It’s CanCon time at Cannes
Cannes. Some people pronounce it “can,” and some pronounce it “con,” but either way this is the year of CanCon at the Cannes International Film Festival (May 12 to 23). This week, director David Cronenberg becomes the first Canadian in the 52-year history of the festival to preside over the jury. And among the 22 directors from around the world with features in the main competition, fellow Canadian Atom Egoyan is a top contender with his entry Felicia’s Journey, which premières on May 17. After Exotica and The Sweet Hereafter, he is also the first Canadian to be honoured with three films in competition at Cannes. Egoyan and Cronenberg, both based in Toronto, are pals—and strongly supportive of each other’s work. So how does a jury president remain impartial when judging a friend’s movie? “Well, I have to assume that everybody on the jury will have friends and col-
leagues, and enemies,” says Cronenberg. “I’m going to have to get everyone to strip these things away and somehow get close to a pure vision of the movie. As much as I love Atom, I would have to do the same.” When Cronenberg’s Crash competed at Cannes in 1996,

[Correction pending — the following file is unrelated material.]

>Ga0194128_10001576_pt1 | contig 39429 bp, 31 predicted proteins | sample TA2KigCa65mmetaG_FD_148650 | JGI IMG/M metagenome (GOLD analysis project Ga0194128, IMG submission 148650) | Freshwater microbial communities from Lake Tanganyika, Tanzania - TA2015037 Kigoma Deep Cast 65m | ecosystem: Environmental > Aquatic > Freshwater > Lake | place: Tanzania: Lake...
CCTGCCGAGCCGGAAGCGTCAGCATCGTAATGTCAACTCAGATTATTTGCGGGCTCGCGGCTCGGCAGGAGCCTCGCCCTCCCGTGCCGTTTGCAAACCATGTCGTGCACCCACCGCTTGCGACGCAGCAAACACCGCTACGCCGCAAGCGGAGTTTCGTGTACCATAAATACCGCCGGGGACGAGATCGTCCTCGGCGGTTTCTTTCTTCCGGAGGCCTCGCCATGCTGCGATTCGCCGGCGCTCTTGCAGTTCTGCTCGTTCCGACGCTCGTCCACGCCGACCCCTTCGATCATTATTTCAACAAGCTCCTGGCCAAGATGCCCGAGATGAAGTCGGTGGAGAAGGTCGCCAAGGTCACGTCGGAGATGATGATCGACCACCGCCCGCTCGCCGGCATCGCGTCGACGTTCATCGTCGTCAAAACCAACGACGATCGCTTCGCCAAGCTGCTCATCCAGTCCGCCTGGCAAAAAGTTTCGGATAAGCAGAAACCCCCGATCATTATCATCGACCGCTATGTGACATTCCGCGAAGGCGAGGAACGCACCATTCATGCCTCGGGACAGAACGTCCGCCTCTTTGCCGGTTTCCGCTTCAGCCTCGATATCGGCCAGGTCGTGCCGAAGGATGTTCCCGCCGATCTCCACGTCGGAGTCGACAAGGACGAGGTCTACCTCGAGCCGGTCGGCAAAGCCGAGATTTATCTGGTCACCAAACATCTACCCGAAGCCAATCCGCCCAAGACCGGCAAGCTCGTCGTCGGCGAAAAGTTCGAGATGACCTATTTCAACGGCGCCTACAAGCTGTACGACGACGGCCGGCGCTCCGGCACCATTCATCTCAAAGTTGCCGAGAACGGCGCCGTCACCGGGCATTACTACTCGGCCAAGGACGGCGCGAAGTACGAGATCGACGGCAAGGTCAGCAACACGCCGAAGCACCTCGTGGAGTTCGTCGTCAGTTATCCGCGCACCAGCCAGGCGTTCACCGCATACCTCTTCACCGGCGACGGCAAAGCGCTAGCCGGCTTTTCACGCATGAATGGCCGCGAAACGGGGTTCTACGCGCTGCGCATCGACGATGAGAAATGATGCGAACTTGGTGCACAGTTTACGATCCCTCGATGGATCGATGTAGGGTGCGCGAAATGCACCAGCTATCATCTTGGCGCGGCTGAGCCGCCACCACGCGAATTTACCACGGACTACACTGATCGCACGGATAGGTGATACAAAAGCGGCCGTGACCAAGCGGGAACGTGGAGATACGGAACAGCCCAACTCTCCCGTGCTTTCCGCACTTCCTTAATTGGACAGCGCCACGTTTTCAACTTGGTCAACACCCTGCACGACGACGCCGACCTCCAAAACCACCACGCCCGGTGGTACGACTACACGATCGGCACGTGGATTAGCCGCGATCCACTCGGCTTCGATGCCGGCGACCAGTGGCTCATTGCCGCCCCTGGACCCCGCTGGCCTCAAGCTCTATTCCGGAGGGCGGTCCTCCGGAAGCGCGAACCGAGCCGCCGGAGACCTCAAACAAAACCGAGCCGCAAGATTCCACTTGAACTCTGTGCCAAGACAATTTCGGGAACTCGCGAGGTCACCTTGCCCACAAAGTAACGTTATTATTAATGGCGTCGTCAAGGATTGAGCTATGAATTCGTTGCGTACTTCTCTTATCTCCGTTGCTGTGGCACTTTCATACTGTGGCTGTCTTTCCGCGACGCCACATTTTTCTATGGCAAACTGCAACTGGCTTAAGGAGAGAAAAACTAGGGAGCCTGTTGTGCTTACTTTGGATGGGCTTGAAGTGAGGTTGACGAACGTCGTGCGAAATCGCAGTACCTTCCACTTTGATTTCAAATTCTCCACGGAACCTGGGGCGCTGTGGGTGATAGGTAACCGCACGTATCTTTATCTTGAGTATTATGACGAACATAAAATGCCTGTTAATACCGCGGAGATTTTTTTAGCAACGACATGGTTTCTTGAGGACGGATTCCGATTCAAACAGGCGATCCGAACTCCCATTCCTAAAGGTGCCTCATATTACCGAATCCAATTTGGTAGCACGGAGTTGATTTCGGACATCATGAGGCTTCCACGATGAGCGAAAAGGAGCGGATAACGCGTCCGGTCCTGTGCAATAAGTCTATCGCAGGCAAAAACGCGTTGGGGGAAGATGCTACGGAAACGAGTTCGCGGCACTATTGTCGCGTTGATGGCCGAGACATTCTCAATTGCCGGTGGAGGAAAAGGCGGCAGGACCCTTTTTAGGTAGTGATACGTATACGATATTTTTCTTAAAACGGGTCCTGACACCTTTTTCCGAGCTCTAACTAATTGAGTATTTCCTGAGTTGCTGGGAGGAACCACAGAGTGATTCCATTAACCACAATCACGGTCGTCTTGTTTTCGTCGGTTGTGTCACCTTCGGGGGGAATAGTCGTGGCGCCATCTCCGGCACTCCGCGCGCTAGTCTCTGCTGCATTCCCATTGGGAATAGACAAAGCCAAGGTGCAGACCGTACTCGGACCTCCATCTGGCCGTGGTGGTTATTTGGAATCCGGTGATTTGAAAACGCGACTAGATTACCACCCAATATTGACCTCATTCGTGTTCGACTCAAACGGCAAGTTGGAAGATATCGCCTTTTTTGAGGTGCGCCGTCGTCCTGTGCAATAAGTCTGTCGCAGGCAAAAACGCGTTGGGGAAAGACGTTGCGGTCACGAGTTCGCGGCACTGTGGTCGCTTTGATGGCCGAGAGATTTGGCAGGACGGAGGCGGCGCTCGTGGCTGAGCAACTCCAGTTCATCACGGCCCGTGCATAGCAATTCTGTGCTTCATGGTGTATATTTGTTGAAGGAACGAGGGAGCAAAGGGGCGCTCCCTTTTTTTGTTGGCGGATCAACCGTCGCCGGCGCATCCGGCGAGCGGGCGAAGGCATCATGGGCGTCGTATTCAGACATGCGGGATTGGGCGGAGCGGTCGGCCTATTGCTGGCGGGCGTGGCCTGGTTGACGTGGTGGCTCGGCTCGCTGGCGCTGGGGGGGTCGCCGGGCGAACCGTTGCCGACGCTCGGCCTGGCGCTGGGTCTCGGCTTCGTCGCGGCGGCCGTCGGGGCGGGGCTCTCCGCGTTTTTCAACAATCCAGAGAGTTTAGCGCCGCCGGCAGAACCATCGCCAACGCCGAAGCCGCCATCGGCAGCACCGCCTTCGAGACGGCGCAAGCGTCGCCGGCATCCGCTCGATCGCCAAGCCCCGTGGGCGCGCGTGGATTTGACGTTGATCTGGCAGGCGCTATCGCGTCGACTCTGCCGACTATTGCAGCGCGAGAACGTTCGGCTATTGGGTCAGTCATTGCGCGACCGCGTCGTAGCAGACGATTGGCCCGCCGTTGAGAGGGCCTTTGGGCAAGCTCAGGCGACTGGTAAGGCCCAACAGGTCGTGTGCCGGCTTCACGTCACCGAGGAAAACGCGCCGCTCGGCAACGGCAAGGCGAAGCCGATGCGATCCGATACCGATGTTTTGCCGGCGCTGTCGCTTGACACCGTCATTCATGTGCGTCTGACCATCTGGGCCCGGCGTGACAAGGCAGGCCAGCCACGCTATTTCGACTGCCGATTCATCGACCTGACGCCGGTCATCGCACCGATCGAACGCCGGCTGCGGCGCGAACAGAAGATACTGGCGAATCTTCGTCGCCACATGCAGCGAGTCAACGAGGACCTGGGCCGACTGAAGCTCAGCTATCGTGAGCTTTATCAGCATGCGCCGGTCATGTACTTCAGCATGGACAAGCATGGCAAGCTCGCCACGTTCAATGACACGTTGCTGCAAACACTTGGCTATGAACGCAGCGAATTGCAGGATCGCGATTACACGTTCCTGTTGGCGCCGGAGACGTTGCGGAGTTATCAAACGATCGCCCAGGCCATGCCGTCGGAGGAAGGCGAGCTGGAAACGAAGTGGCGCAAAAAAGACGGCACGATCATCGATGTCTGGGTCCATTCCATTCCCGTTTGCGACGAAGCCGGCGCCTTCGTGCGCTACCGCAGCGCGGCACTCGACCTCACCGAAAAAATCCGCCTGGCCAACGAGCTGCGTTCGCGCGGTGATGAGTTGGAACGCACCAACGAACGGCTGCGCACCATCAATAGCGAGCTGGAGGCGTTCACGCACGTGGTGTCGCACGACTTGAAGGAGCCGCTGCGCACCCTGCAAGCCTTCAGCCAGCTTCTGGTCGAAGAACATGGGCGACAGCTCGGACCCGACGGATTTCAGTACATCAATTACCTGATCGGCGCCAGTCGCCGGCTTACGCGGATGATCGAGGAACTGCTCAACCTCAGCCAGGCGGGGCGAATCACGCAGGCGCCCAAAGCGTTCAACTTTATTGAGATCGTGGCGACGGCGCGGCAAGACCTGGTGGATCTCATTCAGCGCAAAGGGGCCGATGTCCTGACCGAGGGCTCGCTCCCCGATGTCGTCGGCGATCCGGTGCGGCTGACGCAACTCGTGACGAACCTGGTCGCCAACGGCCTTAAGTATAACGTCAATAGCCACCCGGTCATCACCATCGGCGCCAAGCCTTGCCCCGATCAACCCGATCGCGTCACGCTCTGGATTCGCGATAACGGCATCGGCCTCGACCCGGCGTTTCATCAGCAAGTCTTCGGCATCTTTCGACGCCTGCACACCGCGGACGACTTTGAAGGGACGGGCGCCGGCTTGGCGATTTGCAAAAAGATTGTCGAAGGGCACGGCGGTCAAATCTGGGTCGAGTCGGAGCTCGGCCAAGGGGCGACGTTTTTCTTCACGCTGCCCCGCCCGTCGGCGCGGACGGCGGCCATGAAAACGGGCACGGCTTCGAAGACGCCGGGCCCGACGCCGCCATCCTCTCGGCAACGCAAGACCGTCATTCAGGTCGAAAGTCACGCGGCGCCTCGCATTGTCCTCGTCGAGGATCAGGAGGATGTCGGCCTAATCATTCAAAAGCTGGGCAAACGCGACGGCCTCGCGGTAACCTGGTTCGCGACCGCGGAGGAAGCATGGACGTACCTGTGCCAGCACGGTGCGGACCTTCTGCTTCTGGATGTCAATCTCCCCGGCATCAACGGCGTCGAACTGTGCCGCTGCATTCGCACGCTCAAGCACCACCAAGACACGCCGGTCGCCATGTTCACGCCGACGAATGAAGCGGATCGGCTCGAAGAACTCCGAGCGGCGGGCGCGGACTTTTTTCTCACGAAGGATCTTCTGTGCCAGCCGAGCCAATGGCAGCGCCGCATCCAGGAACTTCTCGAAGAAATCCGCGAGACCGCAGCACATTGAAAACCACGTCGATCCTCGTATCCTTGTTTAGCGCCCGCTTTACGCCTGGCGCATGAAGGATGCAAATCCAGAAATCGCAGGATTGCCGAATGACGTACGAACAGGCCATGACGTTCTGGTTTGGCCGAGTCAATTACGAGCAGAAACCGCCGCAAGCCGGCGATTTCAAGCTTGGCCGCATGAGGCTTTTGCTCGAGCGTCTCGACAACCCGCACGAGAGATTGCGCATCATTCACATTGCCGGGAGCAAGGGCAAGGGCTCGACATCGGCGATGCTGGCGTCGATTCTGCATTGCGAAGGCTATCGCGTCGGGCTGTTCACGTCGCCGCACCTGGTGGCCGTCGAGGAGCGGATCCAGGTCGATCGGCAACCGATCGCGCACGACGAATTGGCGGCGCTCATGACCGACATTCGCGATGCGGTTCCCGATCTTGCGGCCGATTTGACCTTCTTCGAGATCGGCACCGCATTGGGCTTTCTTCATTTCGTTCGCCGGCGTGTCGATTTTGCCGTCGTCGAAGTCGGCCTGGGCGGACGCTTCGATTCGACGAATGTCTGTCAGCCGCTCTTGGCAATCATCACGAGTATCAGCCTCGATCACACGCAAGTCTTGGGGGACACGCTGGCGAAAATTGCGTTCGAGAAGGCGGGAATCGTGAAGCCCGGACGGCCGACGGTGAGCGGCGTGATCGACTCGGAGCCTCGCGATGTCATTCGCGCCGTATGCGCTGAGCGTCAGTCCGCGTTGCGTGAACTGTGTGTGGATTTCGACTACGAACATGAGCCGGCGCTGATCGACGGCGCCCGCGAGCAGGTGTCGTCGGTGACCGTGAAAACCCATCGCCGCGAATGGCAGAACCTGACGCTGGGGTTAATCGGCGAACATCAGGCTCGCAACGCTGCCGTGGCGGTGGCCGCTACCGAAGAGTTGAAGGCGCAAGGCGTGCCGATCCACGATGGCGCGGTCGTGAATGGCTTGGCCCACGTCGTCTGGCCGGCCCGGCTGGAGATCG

Egoyan was on the jury headed by filmmaker Francis Ford Coppola. And he c was instrumental in a decision that I awarded the controversial film a special I prize for daring and innovation. Egoyan I says Cronenberg will discover on the jury that “it’s a highly political decision that has to be made, but one’s friendships and personal affiliations have shockingly little to do with it.” Adds Egoyan: “We had to deal with someone on the jury who felt that Crash would create copycat occurrences, that people were going to drive into each other and want to have sex.” Felicia’sJourney, a thriller starring Bob Hoskins, seems unlikely to cause such heated debates. Meanwhile, another Canadian feature will première in the Director’s Fortnight program—The Five Senses, which Egoyan’s colleague Camelia Frieberg co-produced with director Jeremy Podeswa. In the world of Cannes CanCon, six degrees of Atom Egoyan seems to be the game du jour.
In from the cold